Lang admits that by this conduct he violated Rules 1.3 and 1.4 of the Georgia Rules of Professional Conduct found in Bar Rule 4–102(d). The maximum sanction for a violation of Rule 1.3 is disbarment, and the maximum sanction for a violation of Rule 1.4 is a public reprimand.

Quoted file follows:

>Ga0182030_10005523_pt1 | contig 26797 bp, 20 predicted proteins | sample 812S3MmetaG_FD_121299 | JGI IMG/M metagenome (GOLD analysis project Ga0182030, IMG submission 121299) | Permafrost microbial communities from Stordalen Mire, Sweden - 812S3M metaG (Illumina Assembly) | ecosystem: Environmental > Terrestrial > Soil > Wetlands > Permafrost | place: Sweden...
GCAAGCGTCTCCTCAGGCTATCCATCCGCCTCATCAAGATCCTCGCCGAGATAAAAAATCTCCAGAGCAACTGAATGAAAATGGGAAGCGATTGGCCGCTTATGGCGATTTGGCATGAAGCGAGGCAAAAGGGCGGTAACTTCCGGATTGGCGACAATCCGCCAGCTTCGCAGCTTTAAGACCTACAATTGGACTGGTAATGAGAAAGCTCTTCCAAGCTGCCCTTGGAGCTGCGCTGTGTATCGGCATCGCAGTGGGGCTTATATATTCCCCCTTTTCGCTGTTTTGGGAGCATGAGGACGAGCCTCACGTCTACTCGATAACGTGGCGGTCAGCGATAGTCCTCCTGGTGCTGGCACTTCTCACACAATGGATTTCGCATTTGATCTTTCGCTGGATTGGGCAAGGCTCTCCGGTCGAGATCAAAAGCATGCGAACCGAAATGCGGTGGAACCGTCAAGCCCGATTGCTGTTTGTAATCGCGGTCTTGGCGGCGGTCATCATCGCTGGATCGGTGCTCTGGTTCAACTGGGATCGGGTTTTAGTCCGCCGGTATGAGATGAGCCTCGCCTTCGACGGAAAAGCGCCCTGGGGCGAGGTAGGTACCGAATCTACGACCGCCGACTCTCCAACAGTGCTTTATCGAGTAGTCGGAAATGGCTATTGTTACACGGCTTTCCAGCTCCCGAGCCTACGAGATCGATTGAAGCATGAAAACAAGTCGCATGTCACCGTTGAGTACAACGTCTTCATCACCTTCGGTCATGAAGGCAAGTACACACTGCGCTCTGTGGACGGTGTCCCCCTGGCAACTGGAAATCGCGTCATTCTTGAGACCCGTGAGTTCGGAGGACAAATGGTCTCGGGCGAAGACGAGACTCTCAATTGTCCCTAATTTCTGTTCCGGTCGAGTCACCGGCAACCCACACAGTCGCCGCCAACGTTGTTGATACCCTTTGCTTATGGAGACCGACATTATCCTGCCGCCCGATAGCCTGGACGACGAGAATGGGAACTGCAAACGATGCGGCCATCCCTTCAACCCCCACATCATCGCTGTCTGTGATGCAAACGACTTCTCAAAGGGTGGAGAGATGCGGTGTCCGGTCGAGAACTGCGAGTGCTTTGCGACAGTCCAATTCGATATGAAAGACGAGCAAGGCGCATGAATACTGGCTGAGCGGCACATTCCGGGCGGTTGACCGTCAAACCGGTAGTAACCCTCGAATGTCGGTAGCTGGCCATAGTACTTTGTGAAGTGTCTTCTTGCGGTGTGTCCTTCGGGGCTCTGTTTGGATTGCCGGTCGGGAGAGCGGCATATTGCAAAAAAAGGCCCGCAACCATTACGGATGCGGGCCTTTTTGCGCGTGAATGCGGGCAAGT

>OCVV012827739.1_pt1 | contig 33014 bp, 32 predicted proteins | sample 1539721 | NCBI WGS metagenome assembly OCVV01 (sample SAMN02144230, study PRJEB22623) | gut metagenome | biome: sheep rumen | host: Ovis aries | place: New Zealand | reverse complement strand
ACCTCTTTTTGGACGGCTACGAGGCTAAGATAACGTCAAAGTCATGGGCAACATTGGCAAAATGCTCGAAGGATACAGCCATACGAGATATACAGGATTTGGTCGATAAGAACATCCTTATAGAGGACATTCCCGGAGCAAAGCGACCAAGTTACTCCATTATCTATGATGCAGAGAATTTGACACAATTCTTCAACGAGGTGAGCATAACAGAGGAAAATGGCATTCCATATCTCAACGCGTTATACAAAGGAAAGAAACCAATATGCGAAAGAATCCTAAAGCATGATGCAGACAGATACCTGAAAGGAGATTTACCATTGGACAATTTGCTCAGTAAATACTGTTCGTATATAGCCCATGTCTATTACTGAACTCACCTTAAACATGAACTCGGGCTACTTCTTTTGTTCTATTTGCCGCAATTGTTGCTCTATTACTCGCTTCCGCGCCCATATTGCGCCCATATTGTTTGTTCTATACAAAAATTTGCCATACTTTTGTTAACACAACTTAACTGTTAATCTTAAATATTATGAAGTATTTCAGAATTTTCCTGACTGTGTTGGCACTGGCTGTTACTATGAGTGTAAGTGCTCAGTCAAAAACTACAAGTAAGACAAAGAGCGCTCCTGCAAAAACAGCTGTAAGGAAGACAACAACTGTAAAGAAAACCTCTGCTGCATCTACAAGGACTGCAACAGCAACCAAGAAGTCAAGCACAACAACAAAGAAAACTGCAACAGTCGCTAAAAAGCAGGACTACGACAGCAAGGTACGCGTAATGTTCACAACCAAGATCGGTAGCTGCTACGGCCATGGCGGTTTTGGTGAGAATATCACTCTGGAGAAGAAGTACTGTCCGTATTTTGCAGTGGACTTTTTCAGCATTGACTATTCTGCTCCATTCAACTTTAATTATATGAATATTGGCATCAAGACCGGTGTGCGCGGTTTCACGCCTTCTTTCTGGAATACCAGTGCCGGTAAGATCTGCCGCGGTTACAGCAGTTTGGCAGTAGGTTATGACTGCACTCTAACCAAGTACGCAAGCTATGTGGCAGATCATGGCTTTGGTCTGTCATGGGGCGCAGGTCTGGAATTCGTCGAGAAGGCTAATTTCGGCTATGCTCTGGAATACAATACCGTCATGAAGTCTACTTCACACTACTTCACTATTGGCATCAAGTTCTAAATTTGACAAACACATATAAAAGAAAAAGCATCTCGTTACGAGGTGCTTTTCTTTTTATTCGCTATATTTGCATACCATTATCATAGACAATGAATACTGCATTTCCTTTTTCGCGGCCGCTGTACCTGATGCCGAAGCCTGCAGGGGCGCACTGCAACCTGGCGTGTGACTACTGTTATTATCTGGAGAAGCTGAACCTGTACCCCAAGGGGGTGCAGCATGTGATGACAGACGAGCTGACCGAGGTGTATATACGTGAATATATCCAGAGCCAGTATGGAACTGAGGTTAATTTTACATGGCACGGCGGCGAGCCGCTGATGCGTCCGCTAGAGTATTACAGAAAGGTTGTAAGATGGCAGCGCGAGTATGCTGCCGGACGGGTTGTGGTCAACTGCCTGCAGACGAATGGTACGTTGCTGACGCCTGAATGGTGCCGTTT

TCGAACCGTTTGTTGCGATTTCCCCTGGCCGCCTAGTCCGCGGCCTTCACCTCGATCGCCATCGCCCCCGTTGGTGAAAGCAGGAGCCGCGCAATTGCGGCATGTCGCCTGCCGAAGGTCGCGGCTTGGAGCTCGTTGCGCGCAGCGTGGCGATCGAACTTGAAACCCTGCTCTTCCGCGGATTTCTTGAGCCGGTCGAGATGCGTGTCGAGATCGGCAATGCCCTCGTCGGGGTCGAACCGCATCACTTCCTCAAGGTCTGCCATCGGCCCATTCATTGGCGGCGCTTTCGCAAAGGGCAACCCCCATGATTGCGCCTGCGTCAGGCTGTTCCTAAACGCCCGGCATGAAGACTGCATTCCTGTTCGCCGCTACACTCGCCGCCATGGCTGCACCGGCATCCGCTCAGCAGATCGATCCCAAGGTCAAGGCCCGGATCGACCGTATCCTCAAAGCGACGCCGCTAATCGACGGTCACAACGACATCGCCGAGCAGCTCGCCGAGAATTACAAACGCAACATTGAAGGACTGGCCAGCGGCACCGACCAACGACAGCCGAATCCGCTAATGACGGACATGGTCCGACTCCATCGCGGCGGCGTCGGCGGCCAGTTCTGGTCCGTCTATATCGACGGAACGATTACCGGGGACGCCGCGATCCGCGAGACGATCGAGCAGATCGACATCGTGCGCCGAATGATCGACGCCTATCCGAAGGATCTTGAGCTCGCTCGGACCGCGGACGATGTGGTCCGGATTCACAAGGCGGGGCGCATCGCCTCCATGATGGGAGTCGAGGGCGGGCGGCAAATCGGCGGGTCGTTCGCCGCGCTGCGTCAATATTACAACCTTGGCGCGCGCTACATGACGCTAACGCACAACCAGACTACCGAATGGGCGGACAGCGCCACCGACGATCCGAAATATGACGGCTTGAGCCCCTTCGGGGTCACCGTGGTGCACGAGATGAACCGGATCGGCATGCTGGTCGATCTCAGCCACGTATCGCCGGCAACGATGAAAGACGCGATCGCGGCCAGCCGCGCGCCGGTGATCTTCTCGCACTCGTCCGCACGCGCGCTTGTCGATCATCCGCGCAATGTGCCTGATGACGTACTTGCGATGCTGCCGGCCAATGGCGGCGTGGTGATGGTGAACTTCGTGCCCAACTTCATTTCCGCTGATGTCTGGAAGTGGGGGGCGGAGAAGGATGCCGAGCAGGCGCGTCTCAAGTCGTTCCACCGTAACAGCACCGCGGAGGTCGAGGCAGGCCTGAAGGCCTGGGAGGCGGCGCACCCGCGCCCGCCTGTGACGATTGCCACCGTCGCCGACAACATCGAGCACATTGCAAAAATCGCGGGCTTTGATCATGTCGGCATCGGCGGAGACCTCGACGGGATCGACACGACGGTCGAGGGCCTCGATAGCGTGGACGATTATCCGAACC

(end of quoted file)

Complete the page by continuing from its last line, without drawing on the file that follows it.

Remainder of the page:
In mitigation, Lang offers that he was experiencing emotional problems during the relevant time, including continuing treatment for bipolar disorder and major depressive disorder. He states that he has completed Ridgeview Institute's year-long impaired professionals program and that his treatment is ongoing and involves adjustments to medication, which adjustments are not yet complete, and that although he has been in intensive treatment since October 2012, he did not experience longer term stability until October 2013. Lang also submits that he has attempted to mitigate any damages to his client by arranging and paying for substitute counsel and by assisting substitute counsel within the bounds permitted by his suspension, providing an affidavit in support of the client's motion for out-of-time appeal and conducting research related to the garnishment action that uncovered an underlying error that should lead to significant financial benefit to his client. Lang further states that he has otherwise exhibited good character, integrity, and reputation, and is deeply remorseful and has apologized to his client. He also notes that while he can apply for reinstatement as early as May 6, 2014, the current suspension is actually indefinite, continuing until such time as he can receive certification that he is mentally fit to practice law, and he does not intend to seek reinstatement in May 2014.